Fairs
Fairs
Fairs

Paris Photo Los Angeles loses its international accent

The latest West Coast edition of the French fair is more Californian than ever—a threat to its future

by Jori Finkel  |  4 May 2015
Paris Photo Los Angeles loses its international accent
Paris Photo Los Angeles 2015 at the New York Backlot at Paramount Pictures Studios. © Too many Pictures
In the spirit of Art Basel Miami Beach, the very name Paris Photo Los Angeles has a time-zone-defying, jet-set ring to it. Then there’s the ersatz glamour of the art fair’s Hollywood location—a cluster of pseudo-New York brownstones and ready-to-be-reinvented sound stages on the Paramount film studios lot. Unfortunately, scratch the photo-emulsion surface and this event proves less international than when it began just three years ago, not a good sign for its sustainability.

The biggest galleries that participated in the earlier Los Angeles editions of the French fair, from photography specialists like Fraenkel in San Francisco and Yossi Milo in New York to contemporary operations like Gagosian and Emmanuel Perrotin, have not returned. And the fair feels more local as a result—with the strongest work, new and old, made by California artists and shown by California galleries.

Amir Zaki, Sliver 7, 2014. Photo: artist and ACME, Los Angeles
Amir Zaki, Sliver 7, 2014. Photo: artist and ACME, Los Angeles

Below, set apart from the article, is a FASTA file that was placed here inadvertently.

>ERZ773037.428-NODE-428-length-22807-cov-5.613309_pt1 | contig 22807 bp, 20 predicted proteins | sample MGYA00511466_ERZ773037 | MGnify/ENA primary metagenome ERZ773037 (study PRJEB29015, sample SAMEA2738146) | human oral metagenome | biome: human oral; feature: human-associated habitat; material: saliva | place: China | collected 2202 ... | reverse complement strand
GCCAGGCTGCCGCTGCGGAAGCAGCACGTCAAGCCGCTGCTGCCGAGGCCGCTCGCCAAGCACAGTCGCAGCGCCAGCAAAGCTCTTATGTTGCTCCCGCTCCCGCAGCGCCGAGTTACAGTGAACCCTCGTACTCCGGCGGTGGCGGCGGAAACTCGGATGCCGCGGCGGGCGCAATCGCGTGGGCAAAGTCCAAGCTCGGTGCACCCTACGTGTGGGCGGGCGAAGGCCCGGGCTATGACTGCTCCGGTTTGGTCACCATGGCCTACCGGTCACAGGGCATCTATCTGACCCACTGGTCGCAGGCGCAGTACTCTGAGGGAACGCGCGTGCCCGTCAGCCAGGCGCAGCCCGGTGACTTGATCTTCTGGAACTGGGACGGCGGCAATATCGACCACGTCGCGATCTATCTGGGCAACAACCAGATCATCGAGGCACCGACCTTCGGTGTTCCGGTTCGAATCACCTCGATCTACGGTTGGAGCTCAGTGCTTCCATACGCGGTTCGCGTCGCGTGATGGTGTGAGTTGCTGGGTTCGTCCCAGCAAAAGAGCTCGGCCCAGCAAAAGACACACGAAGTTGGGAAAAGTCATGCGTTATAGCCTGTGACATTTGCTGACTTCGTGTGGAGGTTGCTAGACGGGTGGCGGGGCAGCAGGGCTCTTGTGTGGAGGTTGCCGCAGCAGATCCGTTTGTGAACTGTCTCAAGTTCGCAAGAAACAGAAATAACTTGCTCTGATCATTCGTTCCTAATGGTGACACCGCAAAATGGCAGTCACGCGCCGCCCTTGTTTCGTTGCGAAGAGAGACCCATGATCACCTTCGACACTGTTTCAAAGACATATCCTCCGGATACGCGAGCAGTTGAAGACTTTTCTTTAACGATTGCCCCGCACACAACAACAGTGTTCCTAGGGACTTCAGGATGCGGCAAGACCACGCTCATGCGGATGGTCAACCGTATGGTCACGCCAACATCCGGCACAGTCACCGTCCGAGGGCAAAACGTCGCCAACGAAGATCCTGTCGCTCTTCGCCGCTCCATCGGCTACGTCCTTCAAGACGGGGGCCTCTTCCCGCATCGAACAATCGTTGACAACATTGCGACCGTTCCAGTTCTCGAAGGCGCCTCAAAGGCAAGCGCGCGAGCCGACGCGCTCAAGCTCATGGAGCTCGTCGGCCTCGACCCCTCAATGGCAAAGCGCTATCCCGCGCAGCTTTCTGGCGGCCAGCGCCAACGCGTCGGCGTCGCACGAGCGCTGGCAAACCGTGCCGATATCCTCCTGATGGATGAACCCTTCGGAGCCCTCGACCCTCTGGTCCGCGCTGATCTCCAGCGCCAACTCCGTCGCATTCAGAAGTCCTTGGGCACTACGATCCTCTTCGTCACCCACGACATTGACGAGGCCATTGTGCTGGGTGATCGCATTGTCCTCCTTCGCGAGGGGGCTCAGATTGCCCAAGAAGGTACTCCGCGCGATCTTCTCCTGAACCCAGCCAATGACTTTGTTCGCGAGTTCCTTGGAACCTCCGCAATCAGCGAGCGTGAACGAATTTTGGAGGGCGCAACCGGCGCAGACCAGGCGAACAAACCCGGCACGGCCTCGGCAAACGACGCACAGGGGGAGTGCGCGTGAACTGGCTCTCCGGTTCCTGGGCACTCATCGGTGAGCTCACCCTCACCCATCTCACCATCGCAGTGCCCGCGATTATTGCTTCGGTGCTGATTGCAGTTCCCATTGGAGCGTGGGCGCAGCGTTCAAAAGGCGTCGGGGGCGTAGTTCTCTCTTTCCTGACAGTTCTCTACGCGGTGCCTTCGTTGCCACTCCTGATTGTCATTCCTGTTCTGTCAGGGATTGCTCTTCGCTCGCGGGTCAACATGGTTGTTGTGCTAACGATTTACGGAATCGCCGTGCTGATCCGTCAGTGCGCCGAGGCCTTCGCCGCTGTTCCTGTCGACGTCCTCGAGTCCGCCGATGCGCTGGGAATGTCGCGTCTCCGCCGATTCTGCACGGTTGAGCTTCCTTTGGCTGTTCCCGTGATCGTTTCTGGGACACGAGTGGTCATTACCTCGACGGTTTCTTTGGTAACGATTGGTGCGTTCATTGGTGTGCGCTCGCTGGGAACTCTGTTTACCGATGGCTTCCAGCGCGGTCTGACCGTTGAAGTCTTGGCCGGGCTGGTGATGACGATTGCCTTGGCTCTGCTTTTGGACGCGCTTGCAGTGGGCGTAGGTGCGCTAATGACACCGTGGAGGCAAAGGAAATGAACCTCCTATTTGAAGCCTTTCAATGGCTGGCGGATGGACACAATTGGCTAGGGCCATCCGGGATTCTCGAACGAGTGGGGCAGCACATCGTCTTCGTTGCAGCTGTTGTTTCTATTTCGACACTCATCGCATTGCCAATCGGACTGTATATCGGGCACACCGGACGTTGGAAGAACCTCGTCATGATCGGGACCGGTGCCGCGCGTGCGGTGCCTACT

Highlights included ACME gallery’s presentation of Amir Zaki’s supersized and magnified compressions of ocean waves, a way of digitally toying with the sublime, and Zoe Crosher’s Out the Window (LAX) series at the booth of the new Hollywood gallery LAM. Presented for the first time in full, Crosher’s series consists of 31 colourful photographs taken through the windows of cheap motels (think Stephen Shore territory) near the airport, each of which frames a distant glimpse of an airplane landing.

On the historic end of the spectrum, artist Anthony Lepore stepped into the role of curator for the first time to present an exhibition of prints produced from meticulously restored glass plate negatives by the little-known 19th-century California-based photographer R.J. Reynolds. Lepore learned about the artist from his aunt, who runs the El Paso de Robles Area Historical Society and received a donation of thousands of these negatives in 2011. The portraits are striking for their intimacy and diversity, with Latino, Native American and Asian sitters, including children, among the mix.

Two works by California conceptual-art pioneers were also mesmerising: a 1990 assemblage by Paul Kos at Paule Anglim and a 2012 installation by Allan Ruppersberg at Marc Selwyn Fine Art. Kos has embedded a tiny slide of a massive mountain, the Eiger Nordwand of the Swiss alps, in the center of an oil painting that evokes the Swiss flag. A magnifying glass is mounted to the wall so that the mountain can grow in size before your eyes: a wonderful way of bringing the age-old issue of scale in art-making into relief.

For his part, Ruppersberg has upended the notion of a visual art object. At first glance, his six pairs of photos lined up on the shelf looked like an homage to Ed Ruscha’s classic Every Building on the Sunset Strip. But these images were not designed as photographic prints or pages of a book but printed onto the vinyl of record albums. A video next to the shelf shows the photos being used as records on a turntable, playing tunes like I Love LA by Randy Newman.

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